Addressing Stereotypes by Moving Along the Continuum of Cultural Proficiency
Cheryl James Ward
Abstract: Programs to help middle school students deal with racism and hate have been in place for some years, yet almost monthly we hear of students committing suicide or killing other students due to issues of isolation or harassment. Within the confines of a safe classroom, doctoral students in Educational Leadership addressed issues of stereotypes and the pain that comes with stereotyping groups of people. It focuses on the use of cultural proficiency as a means of developing a total school culture—programs, staff, students—that embraces all students and their cultures. This article provides suggestions for moving everyone involved in the school along the cultural proficiency continuum.
Tolerance to Alliance: Deconstructing Dichotomies to Advocate for All Students
Abstract: This article argues that teachers in the twenty-first century need to incorporate queer theory into their teaching practice and their discussions about individual differences in order to advocate for those students most likely to be bullied in schools. It provides a brief background on queer theory, gives an introduction to central ideas of the theory connecting them to bullied teens, and suggests immediate steps that can be taken to foster a more inclusive learning environment. The key points are:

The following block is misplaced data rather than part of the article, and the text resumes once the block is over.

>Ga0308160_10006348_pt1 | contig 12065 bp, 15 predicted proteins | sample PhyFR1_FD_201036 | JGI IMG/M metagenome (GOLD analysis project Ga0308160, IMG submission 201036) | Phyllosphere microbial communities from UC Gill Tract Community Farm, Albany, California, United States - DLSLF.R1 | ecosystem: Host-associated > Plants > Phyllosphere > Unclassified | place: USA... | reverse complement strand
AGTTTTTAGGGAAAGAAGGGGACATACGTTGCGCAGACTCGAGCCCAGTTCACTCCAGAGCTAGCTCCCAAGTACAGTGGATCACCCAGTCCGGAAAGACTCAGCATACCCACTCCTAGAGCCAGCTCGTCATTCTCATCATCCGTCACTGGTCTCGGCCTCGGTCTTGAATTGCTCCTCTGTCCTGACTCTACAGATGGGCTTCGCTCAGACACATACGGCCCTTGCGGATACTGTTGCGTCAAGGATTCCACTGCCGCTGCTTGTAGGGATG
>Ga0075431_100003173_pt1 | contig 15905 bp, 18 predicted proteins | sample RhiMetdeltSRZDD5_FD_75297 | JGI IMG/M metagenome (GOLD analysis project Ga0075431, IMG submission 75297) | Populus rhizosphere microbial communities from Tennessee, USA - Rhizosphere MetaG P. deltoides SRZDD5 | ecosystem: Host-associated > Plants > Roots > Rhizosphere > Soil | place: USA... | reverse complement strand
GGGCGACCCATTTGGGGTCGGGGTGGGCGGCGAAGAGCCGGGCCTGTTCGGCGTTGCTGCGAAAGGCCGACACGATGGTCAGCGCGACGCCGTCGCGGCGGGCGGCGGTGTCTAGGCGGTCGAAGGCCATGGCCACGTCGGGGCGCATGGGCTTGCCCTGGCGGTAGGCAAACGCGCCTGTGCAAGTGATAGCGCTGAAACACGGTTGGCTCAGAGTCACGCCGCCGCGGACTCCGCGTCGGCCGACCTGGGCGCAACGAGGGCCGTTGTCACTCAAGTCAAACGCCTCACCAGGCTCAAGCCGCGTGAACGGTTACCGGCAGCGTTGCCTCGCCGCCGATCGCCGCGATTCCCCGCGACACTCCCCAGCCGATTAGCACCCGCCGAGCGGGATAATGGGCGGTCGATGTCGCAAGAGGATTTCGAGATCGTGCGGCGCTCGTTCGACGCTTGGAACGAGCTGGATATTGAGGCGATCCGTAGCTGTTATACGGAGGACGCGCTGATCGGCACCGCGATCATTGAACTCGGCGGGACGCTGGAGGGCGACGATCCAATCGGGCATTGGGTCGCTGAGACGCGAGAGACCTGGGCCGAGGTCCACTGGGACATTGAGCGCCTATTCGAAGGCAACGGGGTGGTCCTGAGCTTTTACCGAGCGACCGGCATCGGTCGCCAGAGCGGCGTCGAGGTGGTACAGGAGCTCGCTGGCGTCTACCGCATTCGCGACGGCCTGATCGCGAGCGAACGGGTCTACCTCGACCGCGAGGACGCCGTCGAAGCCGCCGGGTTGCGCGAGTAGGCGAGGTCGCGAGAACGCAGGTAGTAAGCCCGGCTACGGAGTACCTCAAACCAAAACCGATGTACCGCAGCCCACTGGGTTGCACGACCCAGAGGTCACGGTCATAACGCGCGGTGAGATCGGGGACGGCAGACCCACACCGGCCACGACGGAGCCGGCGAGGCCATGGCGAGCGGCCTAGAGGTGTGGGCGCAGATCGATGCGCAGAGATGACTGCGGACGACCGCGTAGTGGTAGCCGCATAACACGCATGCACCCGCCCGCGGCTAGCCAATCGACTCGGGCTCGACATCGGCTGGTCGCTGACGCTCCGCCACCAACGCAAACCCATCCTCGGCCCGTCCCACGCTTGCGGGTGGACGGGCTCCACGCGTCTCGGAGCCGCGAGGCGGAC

• Sexual/gender identities are not inherent; teens explore them online.
• Queer theory is not just about “gay” people.
• Transformational teaching “makes it better.”
• Change must be enacted now; eight suggestions are offered.
Disrupting Traditions: Swimming against the Current of Adolescent Bullying
Debi Khasnabis and Kevin Upton
Abstract: Advances in technology have aggravated the generations-old problem of bullying in schools. In this article, the authors attend to the impact of social media on bullying and advocate an approach to teaching anti-bullying that incorporates a project-based learning approach for young adolescents. Process drama as a model of learning and the use of multimedia-based tools are also central to the unit of instruction described in the article. Students are involved in two phases of instruction where they first examine bullying as a topic of study and then share their own experiences with bullying through role-play or process drama. The project orientation of the unit ultimately engages students in creating and publishing a digital video that portrays a bullying scenario as well as intervention techniques for victims and bystanders. The authors identify significant learning opportunities for students that participated in the anti- bullying unit.
Empathy 2.0 and the Wonderful World of Wiki Collaboration
Cindy Tarrant, Kathryn Godwin, Stacey Daniel, and Dawn Bolton